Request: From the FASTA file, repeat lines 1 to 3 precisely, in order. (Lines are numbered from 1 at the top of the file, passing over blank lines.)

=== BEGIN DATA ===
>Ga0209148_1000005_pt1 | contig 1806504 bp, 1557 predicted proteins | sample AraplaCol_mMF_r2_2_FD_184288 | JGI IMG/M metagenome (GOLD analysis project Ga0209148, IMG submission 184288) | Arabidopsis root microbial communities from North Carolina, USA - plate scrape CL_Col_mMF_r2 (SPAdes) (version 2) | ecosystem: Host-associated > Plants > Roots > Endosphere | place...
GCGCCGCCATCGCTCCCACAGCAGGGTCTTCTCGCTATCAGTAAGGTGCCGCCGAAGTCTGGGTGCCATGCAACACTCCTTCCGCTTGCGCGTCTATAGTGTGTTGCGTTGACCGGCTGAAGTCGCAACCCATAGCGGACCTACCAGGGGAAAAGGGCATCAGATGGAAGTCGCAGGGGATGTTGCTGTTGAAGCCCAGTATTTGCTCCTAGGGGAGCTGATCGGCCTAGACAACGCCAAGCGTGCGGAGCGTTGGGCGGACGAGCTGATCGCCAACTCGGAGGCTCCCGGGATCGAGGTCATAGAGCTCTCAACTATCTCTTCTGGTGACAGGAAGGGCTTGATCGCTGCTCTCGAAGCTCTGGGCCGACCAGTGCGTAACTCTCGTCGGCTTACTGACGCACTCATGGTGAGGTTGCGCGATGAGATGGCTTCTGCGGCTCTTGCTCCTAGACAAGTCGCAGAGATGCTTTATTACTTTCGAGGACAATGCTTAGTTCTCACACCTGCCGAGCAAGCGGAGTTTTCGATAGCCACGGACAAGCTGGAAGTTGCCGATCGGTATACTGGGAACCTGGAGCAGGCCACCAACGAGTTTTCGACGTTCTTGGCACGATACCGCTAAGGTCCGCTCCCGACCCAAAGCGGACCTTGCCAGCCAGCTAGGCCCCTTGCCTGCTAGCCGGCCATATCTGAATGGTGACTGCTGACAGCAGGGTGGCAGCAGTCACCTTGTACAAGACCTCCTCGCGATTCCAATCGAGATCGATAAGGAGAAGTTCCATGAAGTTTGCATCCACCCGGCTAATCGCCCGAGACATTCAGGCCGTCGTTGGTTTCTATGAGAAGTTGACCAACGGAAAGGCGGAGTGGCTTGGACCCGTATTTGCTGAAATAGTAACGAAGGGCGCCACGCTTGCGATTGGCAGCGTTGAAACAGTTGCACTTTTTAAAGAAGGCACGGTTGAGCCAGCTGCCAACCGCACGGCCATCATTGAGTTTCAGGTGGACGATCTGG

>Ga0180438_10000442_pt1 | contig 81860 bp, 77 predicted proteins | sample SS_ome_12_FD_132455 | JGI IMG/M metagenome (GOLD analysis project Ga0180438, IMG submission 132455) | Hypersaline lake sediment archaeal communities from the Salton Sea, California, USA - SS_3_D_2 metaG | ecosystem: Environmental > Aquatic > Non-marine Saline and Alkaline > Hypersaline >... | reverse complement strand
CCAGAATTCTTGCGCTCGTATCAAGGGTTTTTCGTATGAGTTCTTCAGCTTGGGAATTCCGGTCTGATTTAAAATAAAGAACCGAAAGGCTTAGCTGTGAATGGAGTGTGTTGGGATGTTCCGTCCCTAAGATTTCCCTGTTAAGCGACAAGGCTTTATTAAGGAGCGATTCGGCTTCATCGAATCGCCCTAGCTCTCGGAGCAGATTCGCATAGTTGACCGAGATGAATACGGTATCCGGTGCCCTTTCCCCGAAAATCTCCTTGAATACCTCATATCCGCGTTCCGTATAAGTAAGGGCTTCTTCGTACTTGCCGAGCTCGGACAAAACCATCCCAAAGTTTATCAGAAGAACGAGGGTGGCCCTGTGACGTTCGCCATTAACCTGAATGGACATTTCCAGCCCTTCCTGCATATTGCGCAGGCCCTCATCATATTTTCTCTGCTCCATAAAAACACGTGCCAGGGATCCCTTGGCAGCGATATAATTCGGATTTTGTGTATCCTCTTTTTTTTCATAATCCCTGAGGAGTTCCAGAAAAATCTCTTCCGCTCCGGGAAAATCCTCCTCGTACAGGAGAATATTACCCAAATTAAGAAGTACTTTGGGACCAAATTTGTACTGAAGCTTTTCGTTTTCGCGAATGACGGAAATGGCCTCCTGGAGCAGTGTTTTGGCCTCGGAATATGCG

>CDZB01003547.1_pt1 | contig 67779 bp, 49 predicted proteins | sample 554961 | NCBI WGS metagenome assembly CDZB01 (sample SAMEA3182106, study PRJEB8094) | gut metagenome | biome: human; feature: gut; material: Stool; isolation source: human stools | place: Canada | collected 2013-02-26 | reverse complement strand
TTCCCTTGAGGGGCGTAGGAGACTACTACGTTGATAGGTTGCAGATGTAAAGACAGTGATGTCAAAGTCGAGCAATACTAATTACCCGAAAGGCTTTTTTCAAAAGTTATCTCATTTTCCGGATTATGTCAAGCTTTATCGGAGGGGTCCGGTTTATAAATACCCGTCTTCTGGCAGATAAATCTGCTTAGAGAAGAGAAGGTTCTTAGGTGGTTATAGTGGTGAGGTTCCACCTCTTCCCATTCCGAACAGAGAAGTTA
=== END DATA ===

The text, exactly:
>Ga0209148_1000005_pt1 | contig 1806504 bp, 1557 predicted proteins | sample AraplaCol_mMF_r2_2_FD_184288 | JGI IMG/M metagenome (GOLD analysis project Ga0209148, IMG submission 184288) | Arabidopsis root microbial communities from North Carolina, USA - plate scrape CL_Col_mMF_r2 (SPAdes) (version 2) | ecosystem: Host-associated > Plants > Roots > Endosphere | place...
GCGCCGCCATCGCTCCCACAGCAGGGTCTTCTCGCTATCAGTAAGGTGCCGCCGAAGTCTGGGTGCCATGCAACACTCCTTCCGCTTGCGCGTCTATAGTGTGTTGCGTTGACCGGCTGAAGTCGCAACCCATAGCGGACCTACCAGGGGAAAAGGGCATCAGATGGAAGTCGCAGGGGATGTTGCTGTTGAAGCCCAGTATTTGCTCCTAGGGGAGCTGATCGGCCTAGACAACGCCAAGCGTGCGGAGCGTTGGGCGGACGAGCTGATCGCCAACTCGGAGGCTCCCGGGATCGAGGTCATAGAGCTCTCAACTATCTCTTCTGGTGACAGGAAGGGCTTGATCGCTGCTCTCGAAGCTCTGGGCCGACCAGTGCGTAACTCTCGTCGGCTTACTGACGCACTCATGGTGAGGTTGCGCGATGAGATGGCTTCTGCGGCTCTTGCTCCTAGACAAGTCGCAGAGATGCTTTATTACTTTCGAGGACAATGCTTAGTTCTCACACCTGCCGAGCAAGCGGAGTTTTCGATAGCCACGGACAAGCTGGAAGTTGCCGATCGGTATACTGGGAACCTGGAGCAGGCCACCAACGAGTTTTCGACGTTCTTGGCACGATACCGCTAAGGTCCGCTCCCGACCCAAAGCGGACCTTGCCAGCCAGCTAGGCCCCTTGCCTGCTAGCCGGCCATATCTGAATGGTGACTGCTGACAGCAGGGTGGCAGCAGTCACCTTGTACAAGACCTCCTCGCGATTCCAATCGAGATCGATAAGGAGAAGTTCCATGAAGTTTGCATCCACCCGGCTAATCGCCCGAGACATTCAGGCCGTCGTTGGTTTCTATGAGAAGTTGACCAACGGAAAGGCGGAGTGGCTTGGACCCGTATTTGCTGAAATAGTAACGAAGGGCGCCACGCTTGCGATTGGCAGCGTTGAAACAGTTGCACTTTTTAAAGAAGGCACGGTTGAGCCAGCTGCCAACCGCACGGCCATCATTGAGTTTCAGGTGGACGATCTGG

>Ga0180438_10000442_pt1 | contig 81860 bp, 77 predicted proteins | sample SS_ome_12_FD_132455 | JGI IMG/M metagenome (GOLD analysis project Ga0180438, IMG submission 132455) | Hypersaline lake sediment archaeal communities from the Salton Sea, California, USA - SS_3_D_2 metaG | ecosystem: Environmental > Aquatic > Non-marine Saline and Alkaline > Hypersaline >... | reverse complement strand